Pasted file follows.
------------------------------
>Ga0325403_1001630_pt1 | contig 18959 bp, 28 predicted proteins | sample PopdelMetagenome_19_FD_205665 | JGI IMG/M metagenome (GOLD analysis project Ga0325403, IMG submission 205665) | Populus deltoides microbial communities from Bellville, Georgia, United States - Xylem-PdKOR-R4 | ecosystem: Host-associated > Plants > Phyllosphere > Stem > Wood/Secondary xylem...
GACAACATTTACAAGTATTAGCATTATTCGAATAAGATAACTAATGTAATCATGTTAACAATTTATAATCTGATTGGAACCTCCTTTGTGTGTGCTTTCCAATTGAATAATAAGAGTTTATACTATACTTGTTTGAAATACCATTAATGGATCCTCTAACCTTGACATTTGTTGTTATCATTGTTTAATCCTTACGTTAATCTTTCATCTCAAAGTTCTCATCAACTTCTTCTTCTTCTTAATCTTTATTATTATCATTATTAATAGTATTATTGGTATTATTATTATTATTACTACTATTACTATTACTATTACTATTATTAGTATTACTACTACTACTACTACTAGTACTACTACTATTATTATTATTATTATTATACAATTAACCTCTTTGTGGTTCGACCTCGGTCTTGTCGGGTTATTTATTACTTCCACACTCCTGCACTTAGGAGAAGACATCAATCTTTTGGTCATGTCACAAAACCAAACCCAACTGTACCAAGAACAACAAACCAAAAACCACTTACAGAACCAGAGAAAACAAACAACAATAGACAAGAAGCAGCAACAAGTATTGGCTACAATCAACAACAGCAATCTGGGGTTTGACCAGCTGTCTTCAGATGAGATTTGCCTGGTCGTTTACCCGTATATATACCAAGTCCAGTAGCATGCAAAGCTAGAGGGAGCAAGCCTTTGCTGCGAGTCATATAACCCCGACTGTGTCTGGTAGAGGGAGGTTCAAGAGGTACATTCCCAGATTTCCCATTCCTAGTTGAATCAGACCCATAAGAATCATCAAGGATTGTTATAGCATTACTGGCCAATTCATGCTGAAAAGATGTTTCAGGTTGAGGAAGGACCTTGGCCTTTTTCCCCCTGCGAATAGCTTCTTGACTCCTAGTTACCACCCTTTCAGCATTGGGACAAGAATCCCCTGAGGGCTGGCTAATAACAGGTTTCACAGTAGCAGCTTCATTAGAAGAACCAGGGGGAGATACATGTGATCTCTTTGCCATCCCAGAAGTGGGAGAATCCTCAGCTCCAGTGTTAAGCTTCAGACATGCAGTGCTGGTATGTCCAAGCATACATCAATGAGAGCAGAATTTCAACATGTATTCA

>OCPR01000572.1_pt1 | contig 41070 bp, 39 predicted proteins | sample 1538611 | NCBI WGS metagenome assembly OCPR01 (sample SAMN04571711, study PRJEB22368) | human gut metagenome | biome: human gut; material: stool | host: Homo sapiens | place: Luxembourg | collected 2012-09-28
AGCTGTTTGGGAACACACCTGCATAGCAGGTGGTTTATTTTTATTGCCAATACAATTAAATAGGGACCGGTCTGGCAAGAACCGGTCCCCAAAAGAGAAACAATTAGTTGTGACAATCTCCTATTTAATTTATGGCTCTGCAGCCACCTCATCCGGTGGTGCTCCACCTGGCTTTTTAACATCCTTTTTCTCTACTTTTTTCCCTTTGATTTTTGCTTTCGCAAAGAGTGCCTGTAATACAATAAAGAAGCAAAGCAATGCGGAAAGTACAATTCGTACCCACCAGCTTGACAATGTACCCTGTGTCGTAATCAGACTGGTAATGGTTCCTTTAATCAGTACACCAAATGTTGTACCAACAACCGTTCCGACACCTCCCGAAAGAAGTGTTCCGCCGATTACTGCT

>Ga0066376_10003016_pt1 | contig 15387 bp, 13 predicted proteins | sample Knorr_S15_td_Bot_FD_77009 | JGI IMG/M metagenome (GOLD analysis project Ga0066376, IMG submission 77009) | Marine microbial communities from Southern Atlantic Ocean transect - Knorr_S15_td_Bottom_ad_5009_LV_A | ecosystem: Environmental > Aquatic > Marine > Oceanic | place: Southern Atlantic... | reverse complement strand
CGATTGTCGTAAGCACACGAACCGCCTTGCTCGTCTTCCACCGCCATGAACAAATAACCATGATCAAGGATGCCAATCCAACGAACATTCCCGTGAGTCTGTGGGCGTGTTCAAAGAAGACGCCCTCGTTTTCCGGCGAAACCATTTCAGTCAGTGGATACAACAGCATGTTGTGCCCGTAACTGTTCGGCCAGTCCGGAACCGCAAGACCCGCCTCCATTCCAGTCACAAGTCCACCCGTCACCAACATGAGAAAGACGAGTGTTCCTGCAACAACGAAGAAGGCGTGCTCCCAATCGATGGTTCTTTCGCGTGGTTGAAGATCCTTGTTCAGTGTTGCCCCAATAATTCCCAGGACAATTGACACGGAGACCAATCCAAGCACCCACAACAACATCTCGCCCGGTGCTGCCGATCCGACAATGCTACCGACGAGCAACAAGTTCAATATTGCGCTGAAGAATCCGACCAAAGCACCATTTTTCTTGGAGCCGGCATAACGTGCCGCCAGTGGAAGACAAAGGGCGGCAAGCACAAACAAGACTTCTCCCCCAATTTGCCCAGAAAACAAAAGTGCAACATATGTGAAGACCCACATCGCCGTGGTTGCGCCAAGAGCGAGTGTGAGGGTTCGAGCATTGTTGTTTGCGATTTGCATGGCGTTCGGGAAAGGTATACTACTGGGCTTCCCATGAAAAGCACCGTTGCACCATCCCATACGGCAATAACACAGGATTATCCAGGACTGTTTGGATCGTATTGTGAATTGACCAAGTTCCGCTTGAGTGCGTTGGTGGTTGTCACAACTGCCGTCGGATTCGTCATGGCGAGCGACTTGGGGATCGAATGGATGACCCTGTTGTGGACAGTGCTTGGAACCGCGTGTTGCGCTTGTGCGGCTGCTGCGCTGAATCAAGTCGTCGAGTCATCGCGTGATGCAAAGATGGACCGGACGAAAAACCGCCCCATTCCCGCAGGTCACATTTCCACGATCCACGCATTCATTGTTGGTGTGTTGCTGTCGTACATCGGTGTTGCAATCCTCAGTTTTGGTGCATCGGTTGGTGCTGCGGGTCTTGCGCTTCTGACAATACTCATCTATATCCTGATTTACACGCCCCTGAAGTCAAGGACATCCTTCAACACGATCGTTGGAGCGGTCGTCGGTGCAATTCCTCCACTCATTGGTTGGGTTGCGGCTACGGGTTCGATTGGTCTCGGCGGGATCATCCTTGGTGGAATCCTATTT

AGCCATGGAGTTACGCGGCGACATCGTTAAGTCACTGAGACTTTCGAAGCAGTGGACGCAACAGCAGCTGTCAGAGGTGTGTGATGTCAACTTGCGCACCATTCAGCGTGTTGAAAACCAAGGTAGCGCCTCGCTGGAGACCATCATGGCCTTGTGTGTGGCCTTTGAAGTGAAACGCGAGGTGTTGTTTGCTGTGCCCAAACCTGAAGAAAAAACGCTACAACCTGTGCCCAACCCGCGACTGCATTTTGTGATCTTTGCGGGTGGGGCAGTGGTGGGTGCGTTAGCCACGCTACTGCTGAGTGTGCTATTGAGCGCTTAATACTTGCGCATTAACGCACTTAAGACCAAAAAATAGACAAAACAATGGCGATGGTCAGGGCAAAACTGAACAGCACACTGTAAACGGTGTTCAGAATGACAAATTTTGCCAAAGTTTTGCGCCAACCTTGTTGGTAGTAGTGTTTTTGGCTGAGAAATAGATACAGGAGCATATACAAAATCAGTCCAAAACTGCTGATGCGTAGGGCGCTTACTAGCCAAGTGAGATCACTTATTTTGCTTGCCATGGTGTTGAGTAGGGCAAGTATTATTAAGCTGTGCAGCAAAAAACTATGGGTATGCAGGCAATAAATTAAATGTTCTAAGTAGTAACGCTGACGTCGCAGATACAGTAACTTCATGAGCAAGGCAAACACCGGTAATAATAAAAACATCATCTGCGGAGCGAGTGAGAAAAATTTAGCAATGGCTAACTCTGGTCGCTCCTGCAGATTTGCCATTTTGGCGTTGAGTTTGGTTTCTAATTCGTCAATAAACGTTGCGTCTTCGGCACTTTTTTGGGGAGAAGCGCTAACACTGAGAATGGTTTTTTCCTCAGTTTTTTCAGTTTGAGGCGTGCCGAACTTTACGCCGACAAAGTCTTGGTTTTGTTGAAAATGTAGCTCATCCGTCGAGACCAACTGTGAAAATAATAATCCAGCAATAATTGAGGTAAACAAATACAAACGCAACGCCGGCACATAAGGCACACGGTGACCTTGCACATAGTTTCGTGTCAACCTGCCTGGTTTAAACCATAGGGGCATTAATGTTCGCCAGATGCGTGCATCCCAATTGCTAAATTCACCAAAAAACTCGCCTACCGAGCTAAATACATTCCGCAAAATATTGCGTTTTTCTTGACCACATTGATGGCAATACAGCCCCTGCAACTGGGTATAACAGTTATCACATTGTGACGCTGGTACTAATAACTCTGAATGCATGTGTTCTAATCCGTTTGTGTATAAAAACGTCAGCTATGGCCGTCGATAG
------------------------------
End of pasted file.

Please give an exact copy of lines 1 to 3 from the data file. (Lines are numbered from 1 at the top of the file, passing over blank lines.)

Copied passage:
>Ga0325403_1001630_pt1 | contig 18959 bp, 28 predicted proteins | sample PopdelMetagenome_19_FD_205665 | JGI IMG/M metagenome (GOLD analysis project Ga0325403, IMG submission 205665) | Populus deltoides microbial communities from Bellville, Georgia, United States - Xylem-PdKOR-R4 | ecosystem: Host-associated > Plants > Phyllosphere > Stem > Wood/Secondary xylem...
GACAACATTTACAAGTATTAGCATTATTCGAATAAGATAACTAATGTAATCATGTTAACAATTTATAATCTGATTGGAACCTCCTTTGTGTGTGCTTTCCAATTGAATAATAAGAGTTTATACTATACTTGTTTGAAATACCATTAATGGATCCTCTAACCTTGACATTTGTTGTTATCATTGTTTAATCCTTACGTTAATCTTTCATCTCAAAGTTCTCATCAACTTCTTCTTCTTCTTAATCTTTATTATTATCATTATTAATAGTATTATTGGTATTATTATTATTATTACTACTATTACTATTACTATTACTATTATTAGTATTACTACTACTACTACTACTAGTACTACTACTATTATTATTATTATTATTATACAATTAACCTCTTTGTGGTTCGACCTCGGTCTTGTCGGGTTATTTATTACTTCCACACTCCTGCACTTAGGAGAAGACATCAATCTTTTGGTCATGTCACAAAACCAAACCCAACTGTACCAAGAACAACAAACCAAAAACCACTTACAGAACCAGAGAAAACAAACAACAATAGACAAGAAGCAGCAACAAGTATTGGCTACAATCAACAACAGCAATCTGGGGTTTGACCAGCTGTCTTCAGATGAGATTTGCCTGGTCGTTTACCCGTATATATACCAAGTCCAGTAGCATGCAAAGCTAGAGGGAGCAAGCCTTTGCTGCGAGTCATATAACCCCGACTGTGTCTGGTAGAGGGAGGTTCAAGAGGTACATTCCCAGATTTCCCATTCCTAGTTGAATCAGACCCATAAGAATCATCAAGGATTGTTATAGCATTACTGGCCAATTCATGCTGAAAAGATGTTTCAGGTTGAGGAAGGACCTTGGCCTTTTTCCCCCTGCGAATAGCTTCTTGACTCCTAGTTACCACCCTTTCAGCATTGGGACAAGAATCCCCTGAGGGCTGGCTAATAACAGGTTTCACAGTAGCAGCTTCATTAGAAGAACCAGGGGGAGATACATGTGATCTCTTTGCCATCCCAGAAGTGGGAGAATCCTCAGCTCCAGTGTTAAGCTTCAGACATGCAGTGCTGGTATGTCCAAGCATACATCAATGAGAGCAGAATTTCAACATGTATTCA

>OCPR01000572.1_pt1 | contig 41070 bp, 39 predicted proteins | sample 1538611 | NCBI WGS metagenome assembly OCPR01 (sample SAMN04571711, study PRJEB22368) | human gut metagenome | biome: human gut; material: stool | host: Homo sapiens | place: Luxembourg | collected 2012-09-28